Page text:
The put:call ratio can be used to measure the amount of hedging and the amount of speculation; higher ratios imply increased hedging, and lower ratios imply increased speculation. At the moment, the ratio is near the low end of a decade-long range and implies bullish speculation which often correlates with over-extended markets (chart below).
But this is a relative measure, not an absolute. When we look past the latest decade, we can see that since the GFC there has been historically-low speculation (higher ratios), despite a decade-long bull market (chart below).
We see this as a reflection of the psychological damage that the GFC imparted on investors; a form of investing PTSD. Even though the market has climbed 350% in the 11-years since the GFC, the investing-herd is still in no mood to speculate in the stock market like they used to in the latter part of the 20th-Century.
We have pointed out several times in our Weekly Summaries, that the market is in a very similar position to 1995 based on the Fed funds rate profile and the net yield of the SPX, and now we can add the put:call ratio as another similarity. In 1995, the ratio was at similar levels as today (chart above), but decreased significantly over the next five years as the market rallied 200%. We think that can happen again as the pent-up speculative potential is unleashed by fiscal support and disruptive green environmental technologies.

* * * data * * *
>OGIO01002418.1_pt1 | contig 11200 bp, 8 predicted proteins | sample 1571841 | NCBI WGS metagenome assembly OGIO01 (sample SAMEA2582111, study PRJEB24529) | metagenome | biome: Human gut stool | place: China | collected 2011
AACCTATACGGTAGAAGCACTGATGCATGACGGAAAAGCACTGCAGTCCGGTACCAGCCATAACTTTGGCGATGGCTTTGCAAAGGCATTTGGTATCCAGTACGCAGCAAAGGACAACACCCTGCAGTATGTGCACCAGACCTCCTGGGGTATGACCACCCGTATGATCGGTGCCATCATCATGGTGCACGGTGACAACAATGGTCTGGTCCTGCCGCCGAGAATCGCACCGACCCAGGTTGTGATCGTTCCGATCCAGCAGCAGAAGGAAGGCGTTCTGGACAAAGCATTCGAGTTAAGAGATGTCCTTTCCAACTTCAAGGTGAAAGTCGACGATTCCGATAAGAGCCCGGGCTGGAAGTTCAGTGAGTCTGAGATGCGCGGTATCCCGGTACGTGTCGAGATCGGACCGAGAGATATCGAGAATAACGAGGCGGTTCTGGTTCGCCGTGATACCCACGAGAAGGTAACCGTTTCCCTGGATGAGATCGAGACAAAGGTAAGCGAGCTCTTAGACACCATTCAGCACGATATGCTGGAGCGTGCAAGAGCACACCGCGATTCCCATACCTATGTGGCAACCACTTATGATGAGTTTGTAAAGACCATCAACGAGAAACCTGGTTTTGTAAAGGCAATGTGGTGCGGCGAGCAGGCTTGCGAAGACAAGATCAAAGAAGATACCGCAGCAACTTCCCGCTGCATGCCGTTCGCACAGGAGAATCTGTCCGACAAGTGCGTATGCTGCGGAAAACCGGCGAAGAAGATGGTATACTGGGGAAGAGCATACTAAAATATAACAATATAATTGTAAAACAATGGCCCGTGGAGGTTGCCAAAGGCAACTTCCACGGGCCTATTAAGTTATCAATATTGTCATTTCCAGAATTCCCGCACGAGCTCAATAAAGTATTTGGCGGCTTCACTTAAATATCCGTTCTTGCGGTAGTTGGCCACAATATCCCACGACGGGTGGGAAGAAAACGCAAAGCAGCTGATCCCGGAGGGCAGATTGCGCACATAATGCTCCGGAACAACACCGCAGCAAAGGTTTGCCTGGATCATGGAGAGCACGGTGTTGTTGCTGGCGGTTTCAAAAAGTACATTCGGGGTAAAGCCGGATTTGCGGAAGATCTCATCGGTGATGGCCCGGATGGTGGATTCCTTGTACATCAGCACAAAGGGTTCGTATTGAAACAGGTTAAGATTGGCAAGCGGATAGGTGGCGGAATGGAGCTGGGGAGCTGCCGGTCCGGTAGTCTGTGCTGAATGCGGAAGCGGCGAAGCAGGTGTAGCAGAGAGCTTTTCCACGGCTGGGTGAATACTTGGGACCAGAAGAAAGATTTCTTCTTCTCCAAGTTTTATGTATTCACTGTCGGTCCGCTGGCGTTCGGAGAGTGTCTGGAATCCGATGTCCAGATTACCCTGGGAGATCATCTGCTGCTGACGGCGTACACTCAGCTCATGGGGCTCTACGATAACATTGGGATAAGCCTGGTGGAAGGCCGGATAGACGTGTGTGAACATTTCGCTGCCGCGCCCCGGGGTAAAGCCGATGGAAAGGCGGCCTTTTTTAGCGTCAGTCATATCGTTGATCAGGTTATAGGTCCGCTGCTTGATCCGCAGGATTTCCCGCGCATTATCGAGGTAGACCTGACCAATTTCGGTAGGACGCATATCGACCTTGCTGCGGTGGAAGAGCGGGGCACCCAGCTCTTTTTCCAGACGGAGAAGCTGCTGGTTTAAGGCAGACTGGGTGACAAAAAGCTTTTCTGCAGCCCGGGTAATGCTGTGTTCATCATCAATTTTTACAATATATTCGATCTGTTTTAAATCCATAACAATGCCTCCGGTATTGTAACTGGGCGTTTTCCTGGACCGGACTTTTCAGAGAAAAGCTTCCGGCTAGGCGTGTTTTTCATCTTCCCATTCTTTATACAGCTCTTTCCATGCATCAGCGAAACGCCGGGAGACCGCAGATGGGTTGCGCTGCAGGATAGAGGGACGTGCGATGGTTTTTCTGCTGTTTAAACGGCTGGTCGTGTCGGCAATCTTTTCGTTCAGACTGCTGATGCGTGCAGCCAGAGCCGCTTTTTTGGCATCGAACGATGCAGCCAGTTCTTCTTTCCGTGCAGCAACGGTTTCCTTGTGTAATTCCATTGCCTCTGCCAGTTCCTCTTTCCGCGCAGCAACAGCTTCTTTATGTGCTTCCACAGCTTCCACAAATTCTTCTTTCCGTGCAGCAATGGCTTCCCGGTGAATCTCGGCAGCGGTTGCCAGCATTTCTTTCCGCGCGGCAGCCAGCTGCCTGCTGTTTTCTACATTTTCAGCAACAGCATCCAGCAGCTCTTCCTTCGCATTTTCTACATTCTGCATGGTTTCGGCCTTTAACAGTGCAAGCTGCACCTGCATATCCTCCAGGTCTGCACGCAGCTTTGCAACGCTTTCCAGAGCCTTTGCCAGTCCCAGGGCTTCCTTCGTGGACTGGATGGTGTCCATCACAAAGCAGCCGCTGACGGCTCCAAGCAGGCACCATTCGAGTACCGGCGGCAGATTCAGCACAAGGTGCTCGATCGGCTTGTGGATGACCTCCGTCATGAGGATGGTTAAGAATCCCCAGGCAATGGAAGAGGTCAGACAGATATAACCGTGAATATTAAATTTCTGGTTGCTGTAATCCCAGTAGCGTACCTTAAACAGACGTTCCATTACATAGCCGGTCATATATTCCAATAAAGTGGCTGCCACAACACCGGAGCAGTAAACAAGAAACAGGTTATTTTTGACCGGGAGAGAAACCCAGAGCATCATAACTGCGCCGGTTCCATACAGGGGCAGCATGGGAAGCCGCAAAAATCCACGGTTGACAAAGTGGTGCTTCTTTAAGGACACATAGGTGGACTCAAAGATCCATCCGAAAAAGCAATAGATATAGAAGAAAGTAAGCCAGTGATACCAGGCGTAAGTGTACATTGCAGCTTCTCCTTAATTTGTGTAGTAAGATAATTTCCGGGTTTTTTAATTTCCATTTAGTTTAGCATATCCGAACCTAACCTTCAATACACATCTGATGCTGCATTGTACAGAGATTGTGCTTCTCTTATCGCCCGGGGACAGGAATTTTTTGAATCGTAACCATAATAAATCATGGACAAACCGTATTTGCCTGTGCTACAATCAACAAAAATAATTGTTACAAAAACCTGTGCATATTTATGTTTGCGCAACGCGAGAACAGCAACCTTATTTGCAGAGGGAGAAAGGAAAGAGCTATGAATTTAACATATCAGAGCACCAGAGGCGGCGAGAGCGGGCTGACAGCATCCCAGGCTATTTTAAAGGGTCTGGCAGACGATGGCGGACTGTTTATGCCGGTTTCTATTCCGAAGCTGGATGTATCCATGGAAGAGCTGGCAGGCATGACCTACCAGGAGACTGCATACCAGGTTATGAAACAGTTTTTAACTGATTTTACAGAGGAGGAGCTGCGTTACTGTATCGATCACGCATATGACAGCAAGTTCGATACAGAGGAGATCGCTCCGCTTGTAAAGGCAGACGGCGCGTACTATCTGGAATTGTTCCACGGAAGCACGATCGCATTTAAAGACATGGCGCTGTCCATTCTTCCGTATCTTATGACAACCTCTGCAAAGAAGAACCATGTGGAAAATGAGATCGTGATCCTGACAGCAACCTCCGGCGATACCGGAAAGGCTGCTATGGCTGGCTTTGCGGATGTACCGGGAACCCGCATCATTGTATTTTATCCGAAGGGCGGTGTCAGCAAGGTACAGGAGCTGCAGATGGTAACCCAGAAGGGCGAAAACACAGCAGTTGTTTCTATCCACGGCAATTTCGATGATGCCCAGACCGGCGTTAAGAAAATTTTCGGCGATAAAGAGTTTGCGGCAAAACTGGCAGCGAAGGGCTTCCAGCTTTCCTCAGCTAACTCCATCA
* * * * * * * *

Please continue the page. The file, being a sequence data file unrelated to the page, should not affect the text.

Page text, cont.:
Some analysts are saying that won’t happen because the market has already gone up 350%, but we point out that in the decade leading up to 1995 the market also rallied 350%, and Greenspan made his infamous “irrational exuberance” remark in 1996, as stocks went on to rally a further 200% over 5-years.
We are on the verge of another once-in-a-generation technological bubble, and the fact that few (or none) of the market participants see it coming, only increases our confidence.
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